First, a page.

If you’re not one for superhero films, comic book franchises, gritty urban dramas, or even creature features, Marvel’s “Runaways,” (by way of stalwart streaming service Hulu) might not be for you. But even for those of us who fancy ourselves fully resistant to the charms of shape-shifting, supernaturally-inclined teenagers who have to band together to solve neighborhood crime, it’s still kind of irresistible. From the moment we get a taste of the show–whose lush Brentwood backdrop is already drawing comparisons to “The O.C.”–the world we’re seeing is too familiar to be boring. Or at least, as boring as it should be. I mean really–rich kids at a SoCal private school? An scenario ripped directly from “Pretty Little Liars?” The cheesy special effects that are reminiscent of “Power Rangers” at best and “Animorphs” at worst? It’s ‘90s nostalgia gone mad.
And then the perspective shifts. While the pilot of “Runaways” focuses solely on a group of ex-friends who have been torn apart by the mysterious death of one of their number, the second episode, titled “Rewind,” focuses in on their ultra-rich parents, who mainly existed as boring backdrops for the angsty kids in the first. We see that the parents, all of whom are well-off, successful, and deeply sinister in their palatial Brentwood homes, belong to a mysterious organization called “The Pride” (no relation to this publication) which requires them to wear red robes, attend seance-style gatherings, and wrench homeless kids from the streets and offer them as sacrifice to…something.
So far, so convoluted. But add in the parents’ shady criminal pasts to contrast with their bourgeois Brentwood present, and we’ve got ourselves a compelling show. And we haven’t even gotten to the lesbian part yet.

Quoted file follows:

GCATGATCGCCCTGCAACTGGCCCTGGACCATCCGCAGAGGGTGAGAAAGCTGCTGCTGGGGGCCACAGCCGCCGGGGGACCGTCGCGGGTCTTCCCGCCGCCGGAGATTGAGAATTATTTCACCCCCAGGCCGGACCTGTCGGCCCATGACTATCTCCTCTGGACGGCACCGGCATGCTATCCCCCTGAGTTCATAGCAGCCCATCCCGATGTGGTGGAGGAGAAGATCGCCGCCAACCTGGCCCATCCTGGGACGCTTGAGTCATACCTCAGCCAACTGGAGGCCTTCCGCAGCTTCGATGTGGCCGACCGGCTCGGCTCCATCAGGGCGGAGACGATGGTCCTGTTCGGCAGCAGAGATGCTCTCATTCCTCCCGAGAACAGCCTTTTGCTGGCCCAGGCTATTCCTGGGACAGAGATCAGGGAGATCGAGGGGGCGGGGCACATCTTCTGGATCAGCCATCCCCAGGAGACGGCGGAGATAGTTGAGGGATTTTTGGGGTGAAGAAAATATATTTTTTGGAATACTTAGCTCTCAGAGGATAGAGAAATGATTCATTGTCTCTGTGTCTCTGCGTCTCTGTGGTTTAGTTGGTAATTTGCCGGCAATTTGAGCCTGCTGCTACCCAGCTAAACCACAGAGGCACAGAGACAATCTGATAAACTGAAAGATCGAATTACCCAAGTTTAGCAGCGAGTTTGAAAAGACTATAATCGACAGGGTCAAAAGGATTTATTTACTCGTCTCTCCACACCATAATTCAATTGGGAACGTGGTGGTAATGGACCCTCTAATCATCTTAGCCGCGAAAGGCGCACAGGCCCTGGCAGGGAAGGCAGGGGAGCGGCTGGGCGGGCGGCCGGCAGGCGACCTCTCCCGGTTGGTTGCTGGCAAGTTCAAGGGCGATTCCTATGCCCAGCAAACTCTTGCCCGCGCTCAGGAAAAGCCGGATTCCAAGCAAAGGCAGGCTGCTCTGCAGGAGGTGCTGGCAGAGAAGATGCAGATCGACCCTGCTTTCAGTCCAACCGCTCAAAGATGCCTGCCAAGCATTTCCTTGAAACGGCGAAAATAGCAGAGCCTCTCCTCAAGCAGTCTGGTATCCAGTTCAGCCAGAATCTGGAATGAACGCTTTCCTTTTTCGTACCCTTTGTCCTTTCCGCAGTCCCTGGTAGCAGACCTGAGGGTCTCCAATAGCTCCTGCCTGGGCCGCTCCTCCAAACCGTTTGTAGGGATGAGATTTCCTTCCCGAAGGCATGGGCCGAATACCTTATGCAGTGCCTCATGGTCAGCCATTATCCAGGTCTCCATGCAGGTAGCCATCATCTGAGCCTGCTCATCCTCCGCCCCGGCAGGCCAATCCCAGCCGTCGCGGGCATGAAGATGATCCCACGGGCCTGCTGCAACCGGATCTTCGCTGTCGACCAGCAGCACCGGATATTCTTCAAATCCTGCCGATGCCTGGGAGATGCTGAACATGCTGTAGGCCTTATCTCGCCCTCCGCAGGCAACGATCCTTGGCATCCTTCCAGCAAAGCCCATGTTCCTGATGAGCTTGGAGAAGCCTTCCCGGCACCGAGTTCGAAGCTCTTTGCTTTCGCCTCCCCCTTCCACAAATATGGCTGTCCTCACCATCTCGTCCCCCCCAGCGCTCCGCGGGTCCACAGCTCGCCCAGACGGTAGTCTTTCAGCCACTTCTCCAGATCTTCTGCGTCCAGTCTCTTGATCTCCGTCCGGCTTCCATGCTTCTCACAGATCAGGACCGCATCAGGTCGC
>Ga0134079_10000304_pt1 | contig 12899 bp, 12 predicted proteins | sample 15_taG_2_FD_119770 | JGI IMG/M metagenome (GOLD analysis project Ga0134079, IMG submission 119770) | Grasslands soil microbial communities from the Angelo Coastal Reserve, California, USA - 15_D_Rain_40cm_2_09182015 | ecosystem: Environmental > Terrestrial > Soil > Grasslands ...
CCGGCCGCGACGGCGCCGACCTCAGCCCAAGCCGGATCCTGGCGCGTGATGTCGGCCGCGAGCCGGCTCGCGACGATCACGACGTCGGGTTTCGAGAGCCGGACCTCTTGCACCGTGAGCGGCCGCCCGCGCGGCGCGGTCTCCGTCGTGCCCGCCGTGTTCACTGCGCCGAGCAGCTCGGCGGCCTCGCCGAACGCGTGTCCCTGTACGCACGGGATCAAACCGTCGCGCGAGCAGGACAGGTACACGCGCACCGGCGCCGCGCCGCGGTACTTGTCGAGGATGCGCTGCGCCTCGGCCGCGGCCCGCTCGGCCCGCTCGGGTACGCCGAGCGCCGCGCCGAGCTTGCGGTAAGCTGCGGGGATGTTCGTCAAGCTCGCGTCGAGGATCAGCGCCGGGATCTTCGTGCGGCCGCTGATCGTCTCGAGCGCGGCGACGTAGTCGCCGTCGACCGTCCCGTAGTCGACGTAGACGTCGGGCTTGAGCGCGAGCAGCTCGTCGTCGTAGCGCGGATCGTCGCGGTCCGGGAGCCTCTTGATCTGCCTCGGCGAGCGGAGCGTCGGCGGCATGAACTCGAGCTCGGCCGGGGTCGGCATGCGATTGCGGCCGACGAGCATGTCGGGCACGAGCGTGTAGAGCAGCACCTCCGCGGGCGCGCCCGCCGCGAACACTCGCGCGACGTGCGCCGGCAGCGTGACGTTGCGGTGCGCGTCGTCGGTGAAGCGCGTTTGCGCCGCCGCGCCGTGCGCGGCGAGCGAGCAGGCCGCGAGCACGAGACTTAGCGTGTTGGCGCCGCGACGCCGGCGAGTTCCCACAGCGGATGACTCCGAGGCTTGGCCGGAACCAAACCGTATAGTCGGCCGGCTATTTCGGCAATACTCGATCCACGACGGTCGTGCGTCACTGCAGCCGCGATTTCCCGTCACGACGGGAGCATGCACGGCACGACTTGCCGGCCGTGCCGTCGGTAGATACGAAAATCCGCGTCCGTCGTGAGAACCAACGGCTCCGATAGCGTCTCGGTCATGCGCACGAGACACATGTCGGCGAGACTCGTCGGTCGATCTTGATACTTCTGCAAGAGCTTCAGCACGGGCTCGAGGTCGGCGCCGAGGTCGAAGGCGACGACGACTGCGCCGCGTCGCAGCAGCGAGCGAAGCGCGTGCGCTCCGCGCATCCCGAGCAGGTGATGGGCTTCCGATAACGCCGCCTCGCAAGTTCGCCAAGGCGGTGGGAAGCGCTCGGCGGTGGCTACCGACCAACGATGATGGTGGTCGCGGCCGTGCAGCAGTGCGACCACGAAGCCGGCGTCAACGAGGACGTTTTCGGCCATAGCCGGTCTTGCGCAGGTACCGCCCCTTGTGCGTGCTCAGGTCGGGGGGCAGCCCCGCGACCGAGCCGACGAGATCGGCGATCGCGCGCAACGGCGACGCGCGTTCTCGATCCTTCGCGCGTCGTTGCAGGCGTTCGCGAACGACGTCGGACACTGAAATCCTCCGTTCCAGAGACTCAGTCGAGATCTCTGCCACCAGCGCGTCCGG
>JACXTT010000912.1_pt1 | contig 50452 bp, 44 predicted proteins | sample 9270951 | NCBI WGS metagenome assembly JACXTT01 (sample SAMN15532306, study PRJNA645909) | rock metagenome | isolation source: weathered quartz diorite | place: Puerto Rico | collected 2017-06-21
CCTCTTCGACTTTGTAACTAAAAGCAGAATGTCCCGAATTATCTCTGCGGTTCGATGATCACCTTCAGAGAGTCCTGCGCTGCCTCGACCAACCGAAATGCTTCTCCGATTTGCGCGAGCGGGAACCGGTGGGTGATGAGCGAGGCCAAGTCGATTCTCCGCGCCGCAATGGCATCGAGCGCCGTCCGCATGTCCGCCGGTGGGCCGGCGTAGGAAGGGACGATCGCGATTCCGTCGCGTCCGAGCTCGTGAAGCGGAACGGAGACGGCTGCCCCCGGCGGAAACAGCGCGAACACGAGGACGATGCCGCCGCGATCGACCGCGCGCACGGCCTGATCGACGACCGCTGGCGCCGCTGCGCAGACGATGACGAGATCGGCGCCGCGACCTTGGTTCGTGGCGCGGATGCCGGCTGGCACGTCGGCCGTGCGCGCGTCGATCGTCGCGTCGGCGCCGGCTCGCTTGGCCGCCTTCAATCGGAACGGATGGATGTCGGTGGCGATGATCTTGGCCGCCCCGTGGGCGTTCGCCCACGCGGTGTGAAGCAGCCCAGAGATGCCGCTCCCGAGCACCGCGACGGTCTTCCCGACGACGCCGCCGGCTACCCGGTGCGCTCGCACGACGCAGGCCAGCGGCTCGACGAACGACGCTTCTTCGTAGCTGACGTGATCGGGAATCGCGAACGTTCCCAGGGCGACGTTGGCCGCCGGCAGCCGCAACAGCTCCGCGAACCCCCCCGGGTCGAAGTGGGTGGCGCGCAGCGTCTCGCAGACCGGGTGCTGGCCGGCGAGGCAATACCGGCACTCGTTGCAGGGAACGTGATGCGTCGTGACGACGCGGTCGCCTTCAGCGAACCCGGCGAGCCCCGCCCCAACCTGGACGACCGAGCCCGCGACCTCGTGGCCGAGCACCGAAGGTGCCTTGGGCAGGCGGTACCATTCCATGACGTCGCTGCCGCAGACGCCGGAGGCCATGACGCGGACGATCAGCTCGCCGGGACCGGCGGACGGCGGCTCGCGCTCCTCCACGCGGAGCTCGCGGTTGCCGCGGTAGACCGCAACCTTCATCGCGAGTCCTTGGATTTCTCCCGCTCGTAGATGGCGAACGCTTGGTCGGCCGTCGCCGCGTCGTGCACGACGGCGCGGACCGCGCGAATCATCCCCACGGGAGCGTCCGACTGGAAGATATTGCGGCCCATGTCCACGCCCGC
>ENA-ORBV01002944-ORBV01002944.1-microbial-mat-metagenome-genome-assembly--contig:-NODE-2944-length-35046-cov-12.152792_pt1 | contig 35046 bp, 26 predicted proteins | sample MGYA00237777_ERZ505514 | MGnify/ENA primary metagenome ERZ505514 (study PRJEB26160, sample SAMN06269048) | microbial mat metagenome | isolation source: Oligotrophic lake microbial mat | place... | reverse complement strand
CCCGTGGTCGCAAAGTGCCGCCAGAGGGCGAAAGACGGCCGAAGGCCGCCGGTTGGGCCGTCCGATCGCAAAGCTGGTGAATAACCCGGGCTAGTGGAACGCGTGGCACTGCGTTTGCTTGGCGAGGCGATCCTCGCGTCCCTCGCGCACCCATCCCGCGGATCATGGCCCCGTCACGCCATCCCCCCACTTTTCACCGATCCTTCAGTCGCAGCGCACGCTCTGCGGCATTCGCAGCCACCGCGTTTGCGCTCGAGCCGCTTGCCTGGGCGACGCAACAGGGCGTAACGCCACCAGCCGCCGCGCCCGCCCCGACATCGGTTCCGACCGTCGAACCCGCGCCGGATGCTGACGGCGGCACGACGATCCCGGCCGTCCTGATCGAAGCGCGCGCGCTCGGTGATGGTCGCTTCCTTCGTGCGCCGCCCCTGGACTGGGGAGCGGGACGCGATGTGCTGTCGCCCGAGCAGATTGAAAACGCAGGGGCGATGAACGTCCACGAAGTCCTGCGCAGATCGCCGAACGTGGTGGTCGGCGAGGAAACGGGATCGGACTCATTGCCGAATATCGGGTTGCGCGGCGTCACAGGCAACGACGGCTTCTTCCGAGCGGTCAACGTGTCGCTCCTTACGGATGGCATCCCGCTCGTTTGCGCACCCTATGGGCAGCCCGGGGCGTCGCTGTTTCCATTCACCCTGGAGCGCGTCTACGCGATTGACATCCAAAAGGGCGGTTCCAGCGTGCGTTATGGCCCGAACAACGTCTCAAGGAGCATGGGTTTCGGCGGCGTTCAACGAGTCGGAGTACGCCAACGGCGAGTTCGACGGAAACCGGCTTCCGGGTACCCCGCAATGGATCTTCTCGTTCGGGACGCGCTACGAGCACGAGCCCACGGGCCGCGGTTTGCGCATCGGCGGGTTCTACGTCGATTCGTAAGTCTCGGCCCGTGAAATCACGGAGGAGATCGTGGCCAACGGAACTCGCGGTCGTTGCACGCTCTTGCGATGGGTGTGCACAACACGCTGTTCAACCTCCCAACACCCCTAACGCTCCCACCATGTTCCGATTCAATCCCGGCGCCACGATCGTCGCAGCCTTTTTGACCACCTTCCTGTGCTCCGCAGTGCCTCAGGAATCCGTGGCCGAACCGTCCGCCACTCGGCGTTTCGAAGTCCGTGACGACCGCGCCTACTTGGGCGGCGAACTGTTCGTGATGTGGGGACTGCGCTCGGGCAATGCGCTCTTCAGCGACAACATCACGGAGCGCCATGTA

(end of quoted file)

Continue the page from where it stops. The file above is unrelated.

“The Runaways” on paper is about a group of kids with superpowers and special abilities. Kind of like every other comic book plot. In the Hulu adaptation, however, these powers, somewhat predictably, are tied to each kid’s ability to find strength in the thing that’s supposed to render them weak in the eyes of society. The youngest character has superhuman strength that, coming on, resembles menstrual cramps. The jock can create high-tech gear that resembles something out of James Bond, but less ridiculous. And Karolina Dean, the sweet, blonde Scientologist (or the show’s version of that troubling cult-cum-religion, the Church of Gibborim) can glow like a rainbow. And she’s gay. A gay scientologist trapped in the “church”? That’s about as L.A. a character arc as you can get. When we first see Karolina “break free” of her special Church of Gibborim bracelet at a party, we see her look longingly at two women kissing, caught up in their shared ecstasy. She glows rainbow, and she faints.
While the success of “The Handmaid’s Tale” earlier this year allowed Hulu to grow bold when it came to choice of material (and size of bankroll,) time will tell whether or not this daring streak will continue to produce excellence in the style of “Runaways” and “Harlots.” But for now, we’re all about enjoying the ride.